The Color of Risk

Is color-coding terrorism risk any more useful than the 1990s color scheme used to denote financial risk?

May 24, 2003

Is color-coding terrorism risk any more useful than the 1990s color scheme used to denote financial risk?

The 1990s in the United States was the decade of the stock market. Up to 50% of U.S. households were investing in stocks — and saw the value of their portfolios rise ever higher.

Not that Americans did not worry about risk then. On the contrary, during the 1990s, everybody discussed risk. Even school kids suddenly knew how to define risk.

It was volatility, of course — the more the price of an asset fluctuates, the greater the risk of investing into that asset. You could easily measure risk using elementary statistics — by calculating the standard deviation of price changes over time.

Risk was also associated with reward. The bigger the risk, the greater should be the returns investors demanded from their investment.

Some money management companies even adopted a color code approach to market their mutual funds. This system ranged from very safe funds — such as the ones that invested in proven blue chip stocks — to aggressive growth funds.

Safe funds were coded green, gradually moving toward red as the risk of the fund increased. An investor could then easily find the risk/reward ratio he or she felt comfortable with, merely by looking at the color of the mutual fund in question — or even at an entire portfolio of mutual funds.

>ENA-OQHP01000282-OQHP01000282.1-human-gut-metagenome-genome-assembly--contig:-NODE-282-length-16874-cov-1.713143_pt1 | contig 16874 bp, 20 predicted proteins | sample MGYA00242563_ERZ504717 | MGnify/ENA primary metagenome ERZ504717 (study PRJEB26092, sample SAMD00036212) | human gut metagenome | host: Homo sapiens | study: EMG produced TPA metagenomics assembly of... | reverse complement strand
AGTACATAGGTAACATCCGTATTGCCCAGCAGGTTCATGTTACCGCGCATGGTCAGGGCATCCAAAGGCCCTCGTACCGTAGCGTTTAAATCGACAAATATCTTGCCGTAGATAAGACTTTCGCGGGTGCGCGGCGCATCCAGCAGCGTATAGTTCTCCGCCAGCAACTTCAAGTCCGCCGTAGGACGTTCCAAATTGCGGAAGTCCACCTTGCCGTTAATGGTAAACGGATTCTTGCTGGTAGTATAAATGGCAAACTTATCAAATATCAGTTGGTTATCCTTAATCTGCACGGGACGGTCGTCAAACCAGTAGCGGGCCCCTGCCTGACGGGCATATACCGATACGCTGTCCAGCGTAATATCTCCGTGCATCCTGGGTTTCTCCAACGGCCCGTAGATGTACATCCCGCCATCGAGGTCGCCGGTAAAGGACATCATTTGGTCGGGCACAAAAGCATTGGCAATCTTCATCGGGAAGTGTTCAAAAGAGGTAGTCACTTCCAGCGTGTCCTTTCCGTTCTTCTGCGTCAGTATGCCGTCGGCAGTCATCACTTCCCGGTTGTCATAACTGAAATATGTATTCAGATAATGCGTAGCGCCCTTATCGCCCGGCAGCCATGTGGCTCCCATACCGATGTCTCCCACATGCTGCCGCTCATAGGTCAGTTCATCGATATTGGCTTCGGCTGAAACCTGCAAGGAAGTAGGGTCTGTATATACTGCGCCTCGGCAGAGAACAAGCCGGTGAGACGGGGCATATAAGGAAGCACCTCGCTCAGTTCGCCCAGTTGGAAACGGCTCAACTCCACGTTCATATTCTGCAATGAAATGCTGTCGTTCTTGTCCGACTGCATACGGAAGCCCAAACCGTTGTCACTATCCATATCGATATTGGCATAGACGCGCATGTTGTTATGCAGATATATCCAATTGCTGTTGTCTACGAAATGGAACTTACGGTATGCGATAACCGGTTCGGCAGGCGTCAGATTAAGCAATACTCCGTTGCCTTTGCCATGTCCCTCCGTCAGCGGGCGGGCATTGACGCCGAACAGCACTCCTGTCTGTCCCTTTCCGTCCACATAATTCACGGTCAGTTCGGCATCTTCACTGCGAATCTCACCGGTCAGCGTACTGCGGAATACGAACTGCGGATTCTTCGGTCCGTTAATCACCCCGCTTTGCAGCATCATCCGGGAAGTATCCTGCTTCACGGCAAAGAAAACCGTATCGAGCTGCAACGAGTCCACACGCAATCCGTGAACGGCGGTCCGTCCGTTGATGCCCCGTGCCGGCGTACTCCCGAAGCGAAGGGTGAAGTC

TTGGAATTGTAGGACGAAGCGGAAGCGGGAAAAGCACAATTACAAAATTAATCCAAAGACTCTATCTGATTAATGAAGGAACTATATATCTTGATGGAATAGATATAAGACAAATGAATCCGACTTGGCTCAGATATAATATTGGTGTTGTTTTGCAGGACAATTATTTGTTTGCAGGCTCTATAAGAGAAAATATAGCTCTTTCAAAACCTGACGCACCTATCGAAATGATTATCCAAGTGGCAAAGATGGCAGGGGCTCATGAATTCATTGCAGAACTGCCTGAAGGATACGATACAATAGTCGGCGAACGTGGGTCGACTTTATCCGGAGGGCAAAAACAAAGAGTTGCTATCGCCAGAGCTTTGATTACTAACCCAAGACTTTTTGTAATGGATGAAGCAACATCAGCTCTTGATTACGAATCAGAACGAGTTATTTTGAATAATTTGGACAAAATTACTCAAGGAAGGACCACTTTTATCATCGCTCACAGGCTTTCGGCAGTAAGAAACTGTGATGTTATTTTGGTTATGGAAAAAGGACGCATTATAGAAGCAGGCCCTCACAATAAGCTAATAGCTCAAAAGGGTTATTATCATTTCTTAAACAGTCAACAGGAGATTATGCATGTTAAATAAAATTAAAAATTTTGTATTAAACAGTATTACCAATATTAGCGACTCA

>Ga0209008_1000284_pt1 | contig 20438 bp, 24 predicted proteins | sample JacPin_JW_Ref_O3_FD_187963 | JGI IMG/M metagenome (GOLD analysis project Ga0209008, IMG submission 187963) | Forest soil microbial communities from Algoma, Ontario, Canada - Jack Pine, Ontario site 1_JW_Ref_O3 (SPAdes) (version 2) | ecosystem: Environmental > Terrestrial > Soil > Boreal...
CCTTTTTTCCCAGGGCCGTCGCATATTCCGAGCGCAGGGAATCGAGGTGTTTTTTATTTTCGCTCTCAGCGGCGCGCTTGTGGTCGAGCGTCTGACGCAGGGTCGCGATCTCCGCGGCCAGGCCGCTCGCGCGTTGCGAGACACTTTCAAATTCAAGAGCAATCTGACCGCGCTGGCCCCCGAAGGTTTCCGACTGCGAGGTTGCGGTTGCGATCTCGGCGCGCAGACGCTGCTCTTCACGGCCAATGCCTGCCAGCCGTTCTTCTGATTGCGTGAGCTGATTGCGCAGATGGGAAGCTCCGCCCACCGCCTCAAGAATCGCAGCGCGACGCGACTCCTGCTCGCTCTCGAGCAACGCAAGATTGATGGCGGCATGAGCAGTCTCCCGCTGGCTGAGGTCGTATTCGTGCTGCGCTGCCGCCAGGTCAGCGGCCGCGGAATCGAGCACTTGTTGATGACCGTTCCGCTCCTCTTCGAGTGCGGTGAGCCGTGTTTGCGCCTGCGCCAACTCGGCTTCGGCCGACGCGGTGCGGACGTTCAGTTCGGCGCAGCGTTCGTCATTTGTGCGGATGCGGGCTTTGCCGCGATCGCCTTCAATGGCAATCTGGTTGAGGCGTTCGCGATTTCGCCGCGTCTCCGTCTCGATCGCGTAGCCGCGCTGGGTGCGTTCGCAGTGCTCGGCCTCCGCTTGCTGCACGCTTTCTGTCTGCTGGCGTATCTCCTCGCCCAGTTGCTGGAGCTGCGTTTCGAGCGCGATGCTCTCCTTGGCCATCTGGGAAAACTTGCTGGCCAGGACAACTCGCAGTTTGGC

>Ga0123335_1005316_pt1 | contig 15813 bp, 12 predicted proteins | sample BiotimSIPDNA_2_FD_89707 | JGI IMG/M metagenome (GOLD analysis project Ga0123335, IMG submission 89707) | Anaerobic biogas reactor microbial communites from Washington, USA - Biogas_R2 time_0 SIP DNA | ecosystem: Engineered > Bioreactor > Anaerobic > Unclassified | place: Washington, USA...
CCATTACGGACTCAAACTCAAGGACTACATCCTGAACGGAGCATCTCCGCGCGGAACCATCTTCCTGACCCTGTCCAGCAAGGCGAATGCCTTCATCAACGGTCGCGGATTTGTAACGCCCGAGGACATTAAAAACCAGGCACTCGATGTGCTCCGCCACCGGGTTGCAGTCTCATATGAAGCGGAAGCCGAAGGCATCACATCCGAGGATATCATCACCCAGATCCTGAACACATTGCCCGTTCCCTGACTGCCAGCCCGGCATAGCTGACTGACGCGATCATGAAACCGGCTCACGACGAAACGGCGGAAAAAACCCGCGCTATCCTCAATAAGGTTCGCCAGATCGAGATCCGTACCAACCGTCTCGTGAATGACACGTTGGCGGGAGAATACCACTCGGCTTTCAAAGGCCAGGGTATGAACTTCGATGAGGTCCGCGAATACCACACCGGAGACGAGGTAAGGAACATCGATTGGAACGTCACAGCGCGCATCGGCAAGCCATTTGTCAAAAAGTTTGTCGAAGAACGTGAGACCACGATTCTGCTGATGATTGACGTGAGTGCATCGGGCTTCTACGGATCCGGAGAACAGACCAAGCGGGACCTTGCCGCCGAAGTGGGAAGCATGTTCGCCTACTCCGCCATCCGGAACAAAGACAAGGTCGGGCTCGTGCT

When the stock market began to tumble in 2000, those deep red mutual funds were the first to lose their value.

Some of the more aggressive ones — especially those that invested in Internet start-ups which supposedly had huge reward potential — lost over 90% of their value.

Like the "Extra Hot" salsa — which is, incidentally, also color-coded from green to red — those funds proved too hot to touch.

But even relatively safe green-coded funds lost plenty of money fir their investors. Some of the biggest names in U.S. business — including Intel, Microsoft, GE and Disney — lost as much as 50% of their value from their peak.

Few people in the United States care to remember the color code for financial risk. Especially since it has been supplanted more recently by another color scheme — the one that has been adopted by Tom Ridge, the secretary of the newly-created Department of Homeland Security.

Here, too, the risk is measured by moving from less risky green to very risky red. Except it denotes the risk of a terrorist attack. And, unlike financial risk, it has nothing to do with volatility. It merely tabulates intelligence information gathered about the activities of al Qaeda and other terrorist groups and tries to decide how credible warnings of an impending attack really are.

The bear market on Wall Street showed that in financial markets colors really don't mean much. The question is — are Secretary Ridge's attempts to signal risk of a terrorist attack much more useful?

The use of color by the new Department of Homeland Security certainly symbolizes the great difference between the 1990s and the new century.

However, even if there had been such color scheme in use on September 11, 2001, despite some clear warnings that were found in retrospect, the day probably would have been marked by one of those yellow or orange hues.